Chef's Inc. in West L.A.. We spent about an hour preparing a fabulous Latin-inspired feast which we greedily consumed the second it was finished. We made gazpacho, skirt steak, seasoned potatoes, corn succotash, salsa and cornmeal shortcake. It was novel to have a chance to really go all out with dinner preparation but not something I would ever turn into a habit.and I attended a cooking class last night at a fun little kitchen called
My philosophy on food is that it's for nutrition so that I don't die. That's all. The second I start making eating fun, I put on 50 pounds. I see little merit on spending over 20 minutes making food that will take less than 1/2 that time to consume. It's funny, I always figured that as I got older I would become a better and better cook but instead I find myself uninterested in elaborate meal preparation and intricate grocery lists. I'm happy with cereal for breakfast, hot pockets for lunch and spaghetti for dinner every single day of the week. But my days of cooking for one are over. Now I have a kid and a husband to cater to so I can't always get off that easy.
The class last night was pretty interesting. There was a group of 30 people being instructed and it appeared that most of us couldn't tell the difference between a teaspoon and tablespoon to save our soup. We tentatively cut, poured and garnished with looks of utter dread on our faces that somehow we would mess up the entire meal by one misplaced parsley. My generation does not do well in the kitchen (I know, I know, there are exceptions out there, especially among my readers). There is a whole encyclopedia of cooking terminology that's pure Greek to us. The few terms we are comfortable with are "nuke" and "take-out." It's strange because growing up my family rarely ate out and I spent many hours in the kitchen with my mom either observing or assisting her with the daily meals. But it didn't stick. The one dish from my youth that I would make is beef stroganoff but doesn't like it so that leaves me with zero heritage dishes.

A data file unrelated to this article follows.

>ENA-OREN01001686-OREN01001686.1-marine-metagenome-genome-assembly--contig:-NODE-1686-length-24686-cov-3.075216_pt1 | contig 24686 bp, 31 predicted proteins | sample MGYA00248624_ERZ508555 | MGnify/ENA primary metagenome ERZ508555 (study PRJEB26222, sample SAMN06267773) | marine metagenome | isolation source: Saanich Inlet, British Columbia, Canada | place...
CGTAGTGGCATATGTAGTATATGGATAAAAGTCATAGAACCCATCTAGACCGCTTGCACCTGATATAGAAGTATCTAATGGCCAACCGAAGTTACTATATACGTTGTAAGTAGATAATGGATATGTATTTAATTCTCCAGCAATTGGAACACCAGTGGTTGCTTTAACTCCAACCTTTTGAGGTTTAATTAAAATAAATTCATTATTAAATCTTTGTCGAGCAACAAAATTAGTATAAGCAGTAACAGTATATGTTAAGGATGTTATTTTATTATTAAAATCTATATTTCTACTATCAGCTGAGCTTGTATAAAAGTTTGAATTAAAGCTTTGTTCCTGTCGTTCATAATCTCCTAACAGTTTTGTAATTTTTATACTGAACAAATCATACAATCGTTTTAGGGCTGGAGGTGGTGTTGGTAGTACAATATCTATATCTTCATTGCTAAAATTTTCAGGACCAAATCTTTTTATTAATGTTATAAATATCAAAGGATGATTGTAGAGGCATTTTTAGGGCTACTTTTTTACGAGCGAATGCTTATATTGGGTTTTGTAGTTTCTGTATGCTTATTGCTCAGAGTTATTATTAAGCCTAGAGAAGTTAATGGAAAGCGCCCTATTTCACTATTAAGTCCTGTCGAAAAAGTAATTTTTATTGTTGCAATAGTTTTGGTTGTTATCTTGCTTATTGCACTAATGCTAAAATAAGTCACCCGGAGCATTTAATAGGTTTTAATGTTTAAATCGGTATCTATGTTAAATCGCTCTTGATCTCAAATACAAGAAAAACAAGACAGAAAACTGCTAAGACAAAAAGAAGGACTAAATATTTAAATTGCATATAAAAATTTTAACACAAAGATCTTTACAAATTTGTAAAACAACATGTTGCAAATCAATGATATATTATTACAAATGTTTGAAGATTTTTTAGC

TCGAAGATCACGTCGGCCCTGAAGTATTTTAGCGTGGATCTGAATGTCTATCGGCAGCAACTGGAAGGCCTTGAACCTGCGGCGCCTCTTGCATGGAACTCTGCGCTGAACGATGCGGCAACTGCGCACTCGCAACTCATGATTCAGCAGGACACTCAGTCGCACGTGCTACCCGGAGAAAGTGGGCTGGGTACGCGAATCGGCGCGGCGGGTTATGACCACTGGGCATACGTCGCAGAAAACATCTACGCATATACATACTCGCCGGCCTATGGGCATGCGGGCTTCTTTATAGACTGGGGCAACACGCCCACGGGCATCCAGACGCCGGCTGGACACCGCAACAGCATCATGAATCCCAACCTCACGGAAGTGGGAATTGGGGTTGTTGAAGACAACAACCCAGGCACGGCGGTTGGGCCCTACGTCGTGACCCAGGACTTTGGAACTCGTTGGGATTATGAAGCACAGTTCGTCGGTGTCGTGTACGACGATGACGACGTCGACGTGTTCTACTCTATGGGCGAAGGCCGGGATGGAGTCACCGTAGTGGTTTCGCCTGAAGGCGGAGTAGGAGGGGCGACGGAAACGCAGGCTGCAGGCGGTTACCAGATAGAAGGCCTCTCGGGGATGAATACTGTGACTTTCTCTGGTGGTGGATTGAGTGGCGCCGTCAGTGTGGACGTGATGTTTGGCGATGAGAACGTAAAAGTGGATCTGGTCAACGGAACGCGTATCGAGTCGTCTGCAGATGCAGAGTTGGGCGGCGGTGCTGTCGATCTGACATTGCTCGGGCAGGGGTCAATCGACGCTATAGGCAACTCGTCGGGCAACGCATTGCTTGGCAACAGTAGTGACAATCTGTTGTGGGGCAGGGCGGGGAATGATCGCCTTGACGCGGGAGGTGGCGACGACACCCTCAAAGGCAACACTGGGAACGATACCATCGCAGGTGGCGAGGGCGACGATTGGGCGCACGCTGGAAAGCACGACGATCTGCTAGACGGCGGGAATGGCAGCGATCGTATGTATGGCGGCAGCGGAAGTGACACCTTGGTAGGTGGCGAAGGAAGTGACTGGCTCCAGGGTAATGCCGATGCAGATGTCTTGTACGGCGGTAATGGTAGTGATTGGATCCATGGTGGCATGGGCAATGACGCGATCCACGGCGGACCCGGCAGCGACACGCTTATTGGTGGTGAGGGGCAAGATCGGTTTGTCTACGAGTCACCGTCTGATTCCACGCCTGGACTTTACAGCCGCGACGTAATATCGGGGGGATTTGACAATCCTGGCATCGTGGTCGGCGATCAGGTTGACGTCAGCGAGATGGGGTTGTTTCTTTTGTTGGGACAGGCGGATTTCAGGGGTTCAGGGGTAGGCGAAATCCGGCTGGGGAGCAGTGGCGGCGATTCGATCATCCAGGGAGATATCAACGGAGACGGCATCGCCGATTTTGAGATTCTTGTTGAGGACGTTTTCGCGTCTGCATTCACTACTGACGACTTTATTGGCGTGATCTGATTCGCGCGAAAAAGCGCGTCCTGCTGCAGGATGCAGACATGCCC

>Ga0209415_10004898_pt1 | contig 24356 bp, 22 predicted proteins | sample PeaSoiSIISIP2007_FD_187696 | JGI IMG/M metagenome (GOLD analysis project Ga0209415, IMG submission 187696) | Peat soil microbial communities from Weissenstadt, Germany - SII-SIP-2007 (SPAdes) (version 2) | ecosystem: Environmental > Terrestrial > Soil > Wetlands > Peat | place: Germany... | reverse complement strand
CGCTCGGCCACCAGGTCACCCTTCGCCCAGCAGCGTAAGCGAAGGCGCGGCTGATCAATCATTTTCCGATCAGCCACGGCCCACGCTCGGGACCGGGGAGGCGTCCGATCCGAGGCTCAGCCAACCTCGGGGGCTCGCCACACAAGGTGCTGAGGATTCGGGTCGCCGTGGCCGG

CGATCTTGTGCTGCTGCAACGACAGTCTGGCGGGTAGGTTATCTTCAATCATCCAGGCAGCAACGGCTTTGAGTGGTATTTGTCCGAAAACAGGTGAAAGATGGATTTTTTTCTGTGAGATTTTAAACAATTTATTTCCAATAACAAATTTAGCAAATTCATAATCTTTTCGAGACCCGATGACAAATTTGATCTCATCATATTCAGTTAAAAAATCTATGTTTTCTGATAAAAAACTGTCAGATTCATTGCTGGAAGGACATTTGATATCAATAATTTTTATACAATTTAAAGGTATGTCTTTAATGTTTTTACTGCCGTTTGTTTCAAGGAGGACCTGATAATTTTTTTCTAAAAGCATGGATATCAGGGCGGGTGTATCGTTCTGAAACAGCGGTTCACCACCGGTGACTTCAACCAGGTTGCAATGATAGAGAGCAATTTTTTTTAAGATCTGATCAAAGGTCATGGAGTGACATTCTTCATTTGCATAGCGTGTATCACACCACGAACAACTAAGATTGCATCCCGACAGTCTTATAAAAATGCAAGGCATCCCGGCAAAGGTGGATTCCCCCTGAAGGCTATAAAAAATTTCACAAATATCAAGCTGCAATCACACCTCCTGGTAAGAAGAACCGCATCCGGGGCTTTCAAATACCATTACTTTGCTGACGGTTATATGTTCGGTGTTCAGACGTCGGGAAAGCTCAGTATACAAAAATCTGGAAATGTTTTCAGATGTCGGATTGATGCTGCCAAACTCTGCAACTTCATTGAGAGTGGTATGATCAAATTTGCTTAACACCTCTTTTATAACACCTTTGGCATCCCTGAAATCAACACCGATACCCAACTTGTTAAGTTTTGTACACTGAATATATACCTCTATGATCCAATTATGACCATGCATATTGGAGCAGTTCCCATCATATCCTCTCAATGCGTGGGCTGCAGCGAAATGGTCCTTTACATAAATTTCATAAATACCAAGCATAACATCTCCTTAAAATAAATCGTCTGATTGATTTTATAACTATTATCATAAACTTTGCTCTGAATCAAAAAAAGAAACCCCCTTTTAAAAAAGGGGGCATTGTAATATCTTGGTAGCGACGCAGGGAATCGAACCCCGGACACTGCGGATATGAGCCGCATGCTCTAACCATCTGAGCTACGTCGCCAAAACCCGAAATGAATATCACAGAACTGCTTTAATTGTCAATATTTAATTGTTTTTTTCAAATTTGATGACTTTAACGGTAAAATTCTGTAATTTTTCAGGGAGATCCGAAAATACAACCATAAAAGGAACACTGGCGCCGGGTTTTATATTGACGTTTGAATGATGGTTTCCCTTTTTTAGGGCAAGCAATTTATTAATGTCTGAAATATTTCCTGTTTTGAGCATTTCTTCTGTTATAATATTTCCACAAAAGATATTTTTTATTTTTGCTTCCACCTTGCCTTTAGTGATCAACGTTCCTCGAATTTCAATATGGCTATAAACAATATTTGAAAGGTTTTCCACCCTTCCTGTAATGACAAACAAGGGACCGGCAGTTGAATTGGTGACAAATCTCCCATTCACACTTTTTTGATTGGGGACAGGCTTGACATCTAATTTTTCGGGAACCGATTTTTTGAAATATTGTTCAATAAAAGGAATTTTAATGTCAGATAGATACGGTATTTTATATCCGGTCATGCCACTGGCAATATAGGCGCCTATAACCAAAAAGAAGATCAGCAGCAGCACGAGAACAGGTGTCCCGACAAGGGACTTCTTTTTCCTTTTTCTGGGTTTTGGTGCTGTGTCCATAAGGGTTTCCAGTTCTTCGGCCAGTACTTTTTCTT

Sometimes I feel like I am letting some great legacy die by not perpetuating the traditional dishes of my ancestors. My father's family was from Croatia and brought to America all kinds of sauerkraut, cornmeal and bready delights. My grandmother makes these dishes religiously and considers it a vital element of preserving an intact genealogy. I made a saurkraut dish once but couldn't stand the smell and swore it off. I sometimes buy pre-made polenta from Trader Joe's but am pretty sure my grandma would be able to tell the difference between the plastic-y store bought kind and her warm comforting blend.
But I'm happy to let all this go. I sit idly by and watch as generation upon generation of culinary knowledge and evolution dies pathetically on my doorstep. To me it's not worth the time and money spent on preparing foods just for the sake of appeasing the ancestors. I'm hoping to have other things to pass on to my children like... well, I'm not quite sure, but it definitely won't be my fabulous banana bread recipe (askabout that particular disaster). I am of the Costco generation where anything worth eating has already been pre-washed, pre-cooked and pre-digested for your dining pleasure. My greatest hope for the 21st century is that some lab creates the "meal pill" where you can get all your nutrition from one pill three times daily. Something similar to Willy Wonka's bubblegum that was a four course dinner. But then again, look how that ended for poor Violet Beauregard. So there are a few kinks to work out - I'll wait.